The Art of Glass by Noreen Todd
I have been asked to blog about glass in the run up to the Open Studios week in Cornwall. It has been suggested to me that I blog about ‘Art of Glass’ – a how to guide about creating pieces of art from glass. The technique of creating pieces of art using glass. Wow, is all I can say to that. This could take forever. So how to approach such a request? Mmmm. Just the way I would eat an elephant (if I would ever eat an elephant) one bite at a time.
Glass Art can be made in a number of different ways. Fundamentally, glass can be made using hot glass techniques or cold glass techniques. Some say there is a third technique – warm glass. I am not one to argue with the powers that know so I am going with the three different methodologies here.
Hot glass is the manipulation of molten glass picked out of a furnace at a whopping great 1000°C (yes that is right centigrade not Fahrenheit). See this wonderful video from the Corning Museum of Glass in New York State on glass blowing.
Cold glass techniques work, unsurprisingly, with cold glass. Glass can be used in a variety of forms from flat glass sheets, through lumps or billets of glass, and all kinds of sizes and shapes in between. The glass is put into a kiln and the heat (anywhere between approx. 700°C and 900°C) is used to melt and manipulate the glass into desired shapes, often using pre-prepared moulds: A very simplified explanation, you understand. See here a video on shaping flat glass pieces in a kiln to make jewelry.
Warm glass is the technique of manipulating cold glass in a flame to melt and shape it as desired. Yet another video, this time on making a glass sculpture in the flame.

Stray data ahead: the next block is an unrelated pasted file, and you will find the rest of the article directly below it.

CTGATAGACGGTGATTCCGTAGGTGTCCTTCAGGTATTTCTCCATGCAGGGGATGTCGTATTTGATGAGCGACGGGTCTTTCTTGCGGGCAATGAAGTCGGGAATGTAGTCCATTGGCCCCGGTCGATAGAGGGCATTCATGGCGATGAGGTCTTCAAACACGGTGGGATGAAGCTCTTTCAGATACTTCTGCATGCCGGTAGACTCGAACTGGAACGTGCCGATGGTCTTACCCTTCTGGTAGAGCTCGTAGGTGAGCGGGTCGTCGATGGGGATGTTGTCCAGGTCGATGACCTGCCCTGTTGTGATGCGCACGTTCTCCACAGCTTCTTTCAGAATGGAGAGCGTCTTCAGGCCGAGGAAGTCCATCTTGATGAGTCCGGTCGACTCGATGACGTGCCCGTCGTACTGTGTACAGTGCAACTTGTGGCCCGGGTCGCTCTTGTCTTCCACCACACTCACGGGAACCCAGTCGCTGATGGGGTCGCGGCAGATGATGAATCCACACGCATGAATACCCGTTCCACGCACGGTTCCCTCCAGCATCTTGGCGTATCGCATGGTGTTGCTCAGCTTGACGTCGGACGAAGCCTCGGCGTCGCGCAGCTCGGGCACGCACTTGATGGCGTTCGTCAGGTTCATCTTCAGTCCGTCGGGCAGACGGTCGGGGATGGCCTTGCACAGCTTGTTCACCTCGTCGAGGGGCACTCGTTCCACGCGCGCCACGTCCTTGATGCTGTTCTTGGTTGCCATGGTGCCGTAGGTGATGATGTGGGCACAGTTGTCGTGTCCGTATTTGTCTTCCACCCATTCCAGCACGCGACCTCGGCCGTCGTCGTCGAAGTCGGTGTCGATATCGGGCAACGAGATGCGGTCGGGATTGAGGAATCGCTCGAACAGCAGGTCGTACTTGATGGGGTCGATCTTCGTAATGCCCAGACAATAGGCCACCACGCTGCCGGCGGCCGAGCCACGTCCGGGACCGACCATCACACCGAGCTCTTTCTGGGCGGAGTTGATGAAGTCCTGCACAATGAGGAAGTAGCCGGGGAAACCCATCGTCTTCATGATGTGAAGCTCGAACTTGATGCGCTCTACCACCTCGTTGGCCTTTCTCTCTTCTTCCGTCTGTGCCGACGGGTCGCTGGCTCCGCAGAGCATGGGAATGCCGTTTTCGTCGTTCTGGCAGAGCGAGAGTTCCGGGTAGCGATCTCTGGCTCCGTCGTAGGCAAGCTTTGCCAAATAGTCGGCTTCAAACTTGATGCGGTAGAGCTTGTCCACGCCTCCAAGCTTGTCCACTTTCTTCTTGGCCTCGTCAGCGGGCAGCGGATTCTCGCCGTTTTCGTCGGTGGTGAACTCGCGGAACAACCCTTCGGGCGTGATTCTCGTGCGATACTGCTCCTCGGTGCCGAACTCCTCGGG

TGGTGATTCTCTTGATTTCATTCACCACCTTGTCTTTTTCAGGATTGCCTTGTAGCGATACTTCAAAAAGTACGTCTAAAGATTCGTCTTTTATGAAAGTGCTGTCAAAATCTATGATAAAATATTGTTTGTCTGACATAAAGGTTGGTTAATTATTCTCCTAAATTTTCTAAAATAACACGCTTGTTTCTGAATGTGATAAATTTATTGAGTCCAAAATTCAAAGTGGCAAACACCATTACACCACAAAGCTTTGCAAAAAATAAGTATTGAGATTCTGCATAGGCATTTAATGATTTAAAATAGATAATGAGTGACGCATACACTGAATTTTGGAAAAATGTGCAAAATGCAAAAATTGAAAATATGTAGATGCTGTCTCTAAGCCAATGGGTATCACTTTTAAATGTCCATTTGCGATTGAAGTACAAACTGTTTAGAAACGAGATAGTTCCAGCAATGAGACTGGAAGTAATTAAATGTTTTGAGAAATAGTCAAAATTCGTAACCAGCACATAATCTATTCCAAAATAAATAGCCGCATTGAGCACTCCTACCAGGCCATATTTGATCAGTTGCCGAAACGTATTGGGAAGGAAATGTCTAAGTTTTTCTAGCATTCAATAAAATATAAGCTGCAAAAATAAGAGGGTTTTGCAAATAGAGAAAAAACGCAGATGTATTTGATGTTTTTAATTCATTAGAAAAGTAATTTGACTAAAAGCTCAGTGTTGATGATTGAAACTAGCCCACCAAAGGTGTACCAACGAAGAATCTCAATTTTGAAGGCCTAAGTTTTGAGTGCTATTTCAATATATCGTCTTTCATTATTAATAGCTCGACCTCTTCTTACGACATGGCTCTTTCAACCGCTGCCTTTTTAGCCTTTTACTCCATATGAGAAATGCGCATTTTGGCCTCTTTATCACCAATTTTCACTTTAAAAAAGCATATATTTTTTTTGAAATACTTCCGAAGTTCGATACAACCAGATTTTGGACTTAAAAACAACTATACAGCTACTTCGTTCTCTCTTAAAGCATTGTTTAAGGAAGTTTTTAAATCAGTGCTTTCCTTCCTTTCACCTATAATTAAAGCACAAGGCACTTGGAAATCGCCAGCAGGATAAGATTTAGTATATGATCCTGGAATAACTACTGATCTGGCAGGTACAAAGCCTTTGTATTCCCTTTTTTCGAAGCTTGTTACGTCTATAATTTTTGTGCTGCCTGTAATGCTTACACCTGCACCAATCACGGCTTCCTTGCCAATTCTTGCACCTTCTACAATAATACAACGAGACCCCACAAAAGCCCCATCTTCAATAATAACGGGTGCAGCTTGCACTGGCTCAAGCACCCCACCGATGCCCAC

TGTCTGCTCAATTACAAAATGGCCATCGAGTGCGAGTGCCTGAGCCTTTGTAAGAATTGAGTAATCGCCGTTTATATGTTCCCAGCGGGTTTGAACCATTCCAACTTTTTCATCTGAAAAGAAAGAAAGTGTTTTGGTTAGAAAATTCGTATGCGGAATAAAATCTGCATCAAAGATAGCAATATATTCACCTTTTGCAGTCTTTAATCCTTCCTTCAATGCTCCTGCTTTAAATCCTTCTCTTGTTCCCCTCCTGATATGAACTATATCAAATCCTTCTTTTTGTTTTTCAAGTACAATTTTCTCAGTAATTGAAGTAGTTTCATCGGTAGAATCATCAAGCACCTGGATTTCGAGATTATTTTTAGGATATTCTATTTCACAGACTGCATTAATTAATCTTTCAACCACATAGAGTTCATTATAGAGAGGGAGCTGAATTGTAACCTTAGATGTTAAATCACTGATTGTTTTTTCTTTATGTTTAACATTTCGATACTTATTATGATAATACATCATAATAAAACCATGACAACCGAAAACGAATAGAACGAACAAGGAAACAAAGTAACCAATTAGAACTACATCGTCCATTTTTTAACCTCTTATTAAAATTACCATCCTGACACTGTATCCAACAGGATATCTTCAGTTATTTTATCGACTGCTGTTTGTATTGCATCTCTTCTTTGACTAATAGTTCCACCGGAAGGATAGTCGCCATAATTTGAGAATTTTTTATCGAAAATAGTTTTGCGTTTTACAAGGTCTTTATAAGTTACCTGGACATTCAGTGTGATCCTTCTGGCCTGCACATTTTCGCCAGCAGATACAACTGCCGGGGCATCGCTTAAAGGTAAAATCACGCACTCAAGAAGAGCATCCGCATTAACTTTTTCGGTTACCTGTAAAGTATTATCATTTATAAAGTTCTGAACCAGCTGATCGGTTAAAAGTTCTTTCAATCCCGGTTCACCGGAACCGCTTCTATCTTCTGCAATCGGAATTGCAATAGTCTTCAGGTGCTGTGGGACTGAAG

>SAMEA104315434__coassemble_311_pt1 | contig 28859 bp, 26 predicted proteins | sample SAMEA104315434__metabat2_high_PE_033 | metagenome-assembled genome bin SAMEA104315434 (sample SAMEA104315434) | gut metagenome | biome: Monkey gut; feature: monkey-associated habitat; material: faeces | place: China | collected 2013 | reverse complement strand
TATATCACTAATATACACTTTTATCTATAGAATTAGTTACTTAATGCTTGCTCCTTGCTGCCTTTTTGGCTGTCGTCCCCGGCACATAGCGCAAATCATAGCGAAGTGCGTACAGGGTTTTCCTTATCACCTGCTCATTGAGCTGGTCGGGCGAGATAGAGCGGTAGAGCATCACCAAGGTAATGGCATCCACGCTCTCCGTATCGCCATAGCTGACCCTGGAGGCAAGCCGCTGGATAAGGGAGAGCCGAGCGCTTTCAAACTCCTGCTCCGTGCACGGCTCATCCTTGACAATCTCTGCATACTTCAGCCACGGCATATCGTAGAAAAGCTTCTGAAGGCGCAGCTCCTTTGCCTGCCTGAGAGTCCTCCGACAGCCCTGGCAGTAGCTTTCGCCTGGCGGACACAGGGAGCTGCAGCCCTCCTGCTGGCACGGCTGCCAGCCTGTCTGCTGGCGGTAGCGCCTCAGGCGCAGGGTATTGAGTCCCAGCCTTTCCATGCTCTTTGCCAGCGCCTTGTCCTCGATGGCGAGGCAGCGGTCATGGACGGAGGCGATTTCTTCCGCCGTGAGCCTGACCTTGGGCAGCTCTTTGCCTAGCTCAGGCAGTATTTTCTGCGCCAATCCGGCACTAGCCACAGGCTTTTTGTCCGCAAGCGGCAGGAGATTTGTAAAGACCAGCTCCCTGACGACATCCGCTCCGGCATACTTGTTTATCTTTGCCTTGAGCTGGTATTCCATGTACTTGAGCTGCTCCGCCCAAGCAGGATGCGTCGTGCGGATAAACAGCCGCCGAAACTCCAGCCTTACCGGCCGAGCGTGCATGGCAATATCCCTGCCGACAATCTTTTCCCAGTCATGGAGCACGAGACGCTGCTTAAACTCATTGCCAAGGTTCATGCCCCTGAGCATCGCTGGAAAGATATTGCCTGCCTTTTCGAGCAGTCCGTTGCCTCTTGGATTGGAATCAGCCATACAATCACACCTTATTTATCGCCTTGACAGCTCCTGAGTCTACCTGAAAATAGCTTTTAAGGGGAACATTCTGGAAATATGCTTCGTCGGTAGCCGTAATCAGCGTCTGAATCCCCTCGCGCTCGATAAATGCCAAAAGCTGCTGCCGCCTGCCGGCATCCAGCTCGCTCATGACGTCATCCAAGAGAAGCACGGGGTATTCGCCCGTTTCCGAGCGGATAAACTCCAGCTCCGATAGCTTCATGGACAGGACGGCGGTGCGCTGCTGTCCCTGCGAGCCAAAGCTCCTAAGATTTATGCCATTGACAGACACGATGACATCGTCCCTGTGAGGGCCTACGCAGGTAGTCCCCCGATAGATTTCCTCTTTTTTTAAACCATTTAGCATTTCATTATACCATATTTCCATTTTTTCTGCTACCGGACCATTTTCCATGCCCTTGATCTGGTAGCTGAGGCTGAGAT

So in essence there it is – the three ways of making glass.
The results of these three methods include and/or lead to traditional stained glass, sculptural glass, kiln-formed glass, glass blown vessels and sculptural work, beads and flame-work sculptural pieces, sand-casted pieces, and sand-blasted and engraved glass.
Now how do I make my glass? You guessed it. I use all methods as I see fit and depending on the result I want. Of course, I am better at some methods more than others. I also have to take into account the cost of each method – hot glass is decidedly more difficult and decidedly more costly. And to be truthful I am decidedly a beginner when it comes to hot glass work.
My favourite technique combines both cold and hot techniques, and is called the ‘roll-up’ technique. Although this was developed by the Romans, or the Egyptians, or Syrians – I forget who – this technique has more recently been re-invented by one of our Aussie friends Scott Chaseling (although I am not sure he can take all the credit for this as the technique is used by all sorts of people all over the world in reality).I cut flat 3 mm thick sheets of coloured glass (normally opaque glass), into 2mm strips. I them arrange these strips into my design, standing them on their edge like little toy soldiers. These strips are them put into the kiln and heated to 804°C in order to fuse them into a 2 mm sheet of glass which is A4 in size.
The A4 sheet is then reheated in a kiln to 550°C, then the kiln is opened and the sheet is rolled onto the end of a blowing iron. At this stage the glass has softened sufficiently that it can be bend slightly around the blowing iron. The glass is reheated numerous times in the glory hole until it softens sufficiently to allow the sides to be folded around the blowing iron and attached to each other to form a cylinder. With further reheating the ends are squeezed in to form an enclosed space within the glass. This space forms the bubble that is later blown and shaped to whatever I want.
This is how my pieces ‘Memories’ and ‘Inspiration’ where made.
I hope you have enjoyed this blog and that you will now visit my website at http://www.balmaidenstudioglass.co.uk and my studio at Wheal Betty, Trevenen Bal, Helston, TR13 0PR during Open Studios You never know you might get as hooked on glass as I am, and end up joining me on my courses, which are great fun. This year I am really excited to be offering ‘Glass tit-bits’ which are very short (2hr) taster sessions to make a simple piece of glass. So do book in and bring your ideas along. 25th May;26th May;1st June; 2nd June. (4 x 2hrs separate workshops). 10-12 am. For bookings tel: 01326574693 or 07808612074 or email: email@example.com